Greystone Seating manufactures theater and auditorium seating. Photo via fb.com
Holland-based Charter House Innovations has acquired Zeeland-based Greystone Seating and will complete the move of Greystone's equipment to Holland on Friday.
About 15 Greystone employees, which includes all sales, design, engineering and production teams, will continue working in Charter House’s two manufacturing facilities in Holland, according to Charter House president and owner Chuck Reid.
Terms of the acquisition were not released.
Charter House acquired Greystone’s book of business and equipment, not the Greystone real estate.
“We finished the purchase last Friday afternoon,” Reid said this morning, “and then we started moving all this stuff over to our Charter House operations Monday. We finish up today.”
Greystone ownership team
Larry Kooiker, president and owner of Holland-based Agritek Industries, was one of the owners of Greystone. He said Charter House is “a great bunch of people,” and they should be able to integrate Greystone easily into the Charter House business.
Kooiker and two other investment parties, Bill Maddox and Key Portfolio LLC of Holland, bought the Greystone business in 2010 and moved it to Zeeland from Byron Center.
Niche seating makers
Greystone makes theater and auditorium seating, while Charter House’s primary business is the production of seating for fast-food restaurants, “the McDonald’s and Burger Kings of the world,” according to Reid. He said much of Charter House’s business is in Central America, Mexico and Canada, in addition to the U.S.
Reid described Greystone seating as “the highest quality. That’s what we like about it.”
Greystone’s primary chair line was developed in the 1990s by Visteon, a division of Ford Motor Company, as automotive seating for Mustangs and Lincolns.
“What I’m told is, it’s the only theater chair that has passed a crash test,” joked Reid.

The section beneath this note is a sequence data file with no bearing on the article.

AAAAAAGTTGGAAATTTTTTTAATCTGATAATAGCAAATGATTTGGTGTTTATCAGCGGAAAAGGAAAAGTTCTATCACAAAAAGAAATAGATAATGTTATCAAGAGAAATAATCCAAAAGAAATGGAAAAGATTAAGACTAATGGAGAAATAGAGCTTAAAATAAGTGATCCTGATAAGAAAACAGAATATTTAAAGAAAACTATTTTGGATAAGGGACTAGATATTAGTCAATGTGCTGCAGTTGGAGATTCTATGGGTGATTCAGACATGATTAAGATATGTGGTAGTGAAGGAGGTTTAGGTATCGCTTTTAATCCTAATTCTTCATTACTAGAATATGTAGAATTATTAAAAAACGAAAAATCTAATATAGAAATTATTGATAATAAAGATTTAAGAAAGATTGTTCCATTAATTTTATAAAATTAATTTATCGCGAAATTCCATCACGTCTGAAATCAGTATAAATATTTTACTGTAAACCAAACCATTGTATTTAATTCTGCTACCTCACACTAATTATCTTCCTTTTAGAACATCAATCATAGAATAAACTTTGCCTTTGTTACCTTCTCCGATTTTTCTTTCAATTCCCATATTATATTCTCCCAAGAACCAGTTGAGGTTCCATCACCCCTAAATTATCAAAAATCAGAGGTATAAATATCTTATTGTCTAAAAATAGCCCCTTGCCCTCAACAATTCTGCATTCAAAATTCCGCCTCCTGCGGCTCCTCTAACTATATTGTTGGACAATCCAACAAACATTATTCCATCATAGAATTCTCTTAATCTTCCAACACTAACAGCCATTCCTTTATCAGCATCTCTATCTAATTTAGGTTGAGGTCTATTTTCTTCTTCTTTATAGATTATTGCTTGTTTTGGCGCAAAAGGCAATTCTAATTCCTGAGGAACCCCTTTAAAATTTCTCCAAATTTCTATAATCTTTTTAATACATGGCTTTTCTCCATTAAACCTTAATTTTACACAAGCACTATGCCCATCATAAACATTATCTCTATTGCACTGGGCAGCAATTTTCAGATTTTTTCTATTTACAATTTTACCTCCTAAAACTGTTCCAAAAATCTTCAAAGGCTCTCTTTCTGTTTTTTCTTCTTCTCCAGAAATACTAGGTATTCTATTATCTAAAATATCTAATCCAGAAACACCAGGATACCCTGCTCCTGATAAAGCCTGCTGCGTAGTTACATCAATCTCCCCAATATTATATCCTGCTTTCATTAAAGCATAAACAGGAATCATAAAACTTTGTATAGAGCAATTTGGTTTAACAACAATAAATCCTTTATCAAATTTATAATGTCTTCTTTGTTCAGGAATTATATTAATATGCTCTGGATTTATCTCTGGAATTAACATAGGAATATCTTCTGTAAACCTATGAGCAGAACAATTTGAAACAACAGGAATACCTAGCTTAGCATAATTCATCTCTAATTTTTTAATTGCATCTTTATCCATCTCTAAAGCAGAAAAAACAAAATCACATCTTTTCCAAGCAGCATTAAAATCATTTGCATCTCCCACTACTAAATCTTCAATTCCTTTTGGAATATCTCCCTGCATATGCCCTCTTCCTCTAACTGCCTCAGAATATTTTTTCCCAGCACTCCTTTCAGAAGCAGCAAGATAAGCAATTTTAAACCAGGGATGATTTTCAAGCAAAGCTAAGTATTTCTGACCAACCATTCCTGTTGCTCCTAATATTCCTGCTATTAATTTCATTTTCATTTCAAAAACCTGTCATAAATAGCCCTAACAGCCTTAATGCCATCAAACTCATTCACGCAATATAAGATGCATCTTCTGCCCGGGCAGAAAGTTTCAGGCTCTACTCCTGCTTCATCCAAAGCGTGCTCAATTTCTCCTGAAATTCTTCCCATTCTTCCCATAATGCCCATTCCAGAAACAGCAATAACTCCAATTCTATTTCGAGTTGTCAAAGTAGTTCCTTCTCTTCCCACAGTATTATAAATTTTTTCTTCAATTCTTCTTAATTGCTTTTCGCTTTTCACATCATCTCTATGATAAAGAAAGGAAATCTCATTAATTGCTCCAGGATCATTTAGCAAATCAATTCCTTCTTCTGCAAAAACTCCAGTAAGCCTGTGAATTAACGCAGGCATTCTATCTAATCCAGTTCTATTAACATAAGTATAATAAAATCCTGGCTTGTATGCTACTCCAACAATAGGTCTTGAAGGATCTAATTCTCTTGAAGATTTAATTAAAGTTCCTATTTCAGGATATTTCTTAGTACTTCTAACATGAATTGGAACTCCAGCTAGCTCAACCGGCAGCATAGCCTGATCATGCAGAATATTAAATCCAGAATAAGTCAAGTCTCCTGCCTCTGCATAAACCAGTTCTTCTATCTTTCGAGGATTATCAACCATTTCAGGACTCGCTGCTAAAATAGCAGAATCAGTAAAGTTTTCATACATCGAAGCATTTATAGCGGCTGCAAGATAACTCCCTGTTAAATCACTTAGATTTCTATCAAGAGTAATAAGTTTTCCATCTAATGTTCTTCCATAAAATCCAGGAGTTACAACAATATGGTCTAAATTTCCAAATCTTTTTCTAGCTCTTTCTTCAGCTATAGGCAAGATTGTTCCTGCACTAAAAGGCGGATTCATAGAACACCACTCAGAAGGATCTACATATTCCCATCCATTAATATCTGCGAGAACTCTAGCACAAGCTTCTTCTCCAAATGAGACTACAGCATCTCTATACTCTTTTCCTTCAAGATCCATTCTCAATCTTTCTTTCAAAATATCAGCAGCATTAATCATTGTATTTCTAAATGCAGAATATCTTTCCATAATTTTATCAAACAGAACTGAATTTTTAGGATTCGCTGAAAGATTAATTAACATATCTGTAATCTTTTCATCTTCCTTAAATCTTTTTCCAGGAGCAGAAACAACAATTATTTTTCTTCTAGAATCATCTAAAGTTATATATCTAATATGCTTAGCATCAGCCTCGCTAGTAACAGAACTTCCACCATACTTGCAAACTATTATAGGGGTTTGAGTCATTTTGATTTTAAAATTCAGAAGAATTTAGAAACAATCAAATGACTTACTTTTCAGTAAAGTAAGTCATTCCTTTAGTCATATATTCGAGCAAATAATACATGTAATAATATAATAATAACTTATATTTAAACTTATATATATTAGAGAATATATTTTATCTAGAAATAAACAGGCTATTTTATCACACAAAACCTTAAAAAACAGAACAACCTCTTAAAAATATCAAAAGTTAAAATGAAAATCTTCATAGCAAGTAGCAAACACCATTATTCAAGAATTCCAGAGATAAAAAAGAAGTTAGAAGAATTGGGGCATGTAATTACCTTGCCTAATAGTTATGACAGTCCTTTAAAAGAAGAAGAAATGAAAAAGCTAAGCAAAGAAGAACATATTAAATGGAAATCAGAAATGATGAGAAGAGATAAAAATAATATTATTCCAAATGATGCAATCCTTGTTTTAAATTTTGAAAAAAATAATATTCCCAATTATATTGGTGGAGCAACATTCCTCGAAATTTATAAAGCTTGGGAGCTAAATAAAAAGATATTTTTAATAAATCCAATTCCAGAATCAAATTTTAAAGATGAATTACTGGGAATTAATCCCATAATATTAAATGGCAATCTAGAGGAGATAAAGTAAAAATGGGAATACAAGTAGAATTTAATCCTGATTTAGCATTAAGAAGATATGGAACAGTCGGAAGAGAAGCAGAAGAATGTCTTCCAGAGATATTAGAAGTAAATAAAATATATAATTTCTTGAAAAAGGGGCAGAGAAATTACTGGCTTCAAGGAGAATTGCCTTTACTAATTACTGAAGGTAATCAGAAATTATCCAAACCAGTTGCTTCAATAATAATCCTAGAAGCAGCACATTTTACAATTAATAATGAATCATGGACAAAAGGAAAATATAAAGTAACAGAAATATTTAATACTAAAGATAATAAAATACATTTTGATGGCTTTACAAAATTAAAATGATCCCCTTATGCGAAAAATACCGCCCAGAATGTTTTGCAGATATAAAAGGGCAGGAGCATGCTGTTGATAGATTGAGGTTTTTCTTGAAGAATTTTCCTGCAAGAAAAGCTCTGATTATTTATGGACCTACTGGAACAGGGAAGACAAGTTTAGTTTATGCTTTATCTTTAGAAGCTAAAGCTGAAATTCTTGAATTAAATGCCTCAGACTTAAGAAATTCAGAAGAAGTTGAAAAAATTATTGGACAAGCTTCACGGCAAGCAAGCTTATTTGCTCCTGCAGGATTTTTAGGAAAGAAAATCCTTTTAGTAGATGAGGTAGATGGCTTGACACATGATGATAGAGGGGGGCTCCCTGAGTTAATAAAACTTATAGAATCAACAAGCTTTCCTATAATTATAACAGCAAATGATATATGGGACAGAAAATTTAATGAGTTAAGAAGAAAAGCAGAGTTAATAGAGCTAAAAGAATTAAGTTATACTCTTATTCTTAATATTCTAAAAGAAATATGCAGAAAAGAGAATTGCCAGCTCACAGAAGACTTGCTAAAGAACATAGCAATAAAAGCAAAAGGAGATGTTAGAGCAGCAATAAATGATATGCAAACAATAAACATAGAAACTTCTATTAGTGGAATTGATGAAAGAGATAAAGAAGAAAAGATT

“But, they are very comfortable,” he added.
Charter House now has two plants in Holland.
The original plant is the former Hart & Cooley site on 8th Street and the second was acquired in December, a 100,000-square-foot plant on 40th Street, where Charter House now manufactures metal parts for its product lines.
Reid said that with the addition of the Greystone workforce, Charter House now employs a total of about 225 or 230 people. The company does not divulge its annual sales revenue.
“We started with 38 in 2004, so we have grown nicely,” Reid said.
“We’re anxious to get it going and get everybody all moved in. We think (Greystone) is a terrific product and one that will help us open doors” for further promotion “of the Charter House line as well.”
“Plenty to do” in manufacturing
Greystone’s Kooiker said the transaction with Charter House “was a very cordial handoff, and we’re cheering those guys on.”
Kooiker, who is also an owner of another manufacturing company, Lake Michigan Wire Technologies, said “all manufacturing is doing very well” now, “so we’ve got plenty to do,” even without Greystone.
Reid, who is also the owner of the LEED Gold certified CityFlats Hotel in Holland, was named Michigan’s Small Businessman of the Year for 2010 by the U.S. Small Business Administration and, as a result, attended a National Small Business Week function at the White House. At the event, he was one of just three of the award winners selected to meet privately with President Obama in the Oval Office for a few minutes.
In June, Reid and Noel Cuellar of Zeeland-based Primera Plastics were both named to the Ernst & Young Entrepreneur of the Year list in Michigan.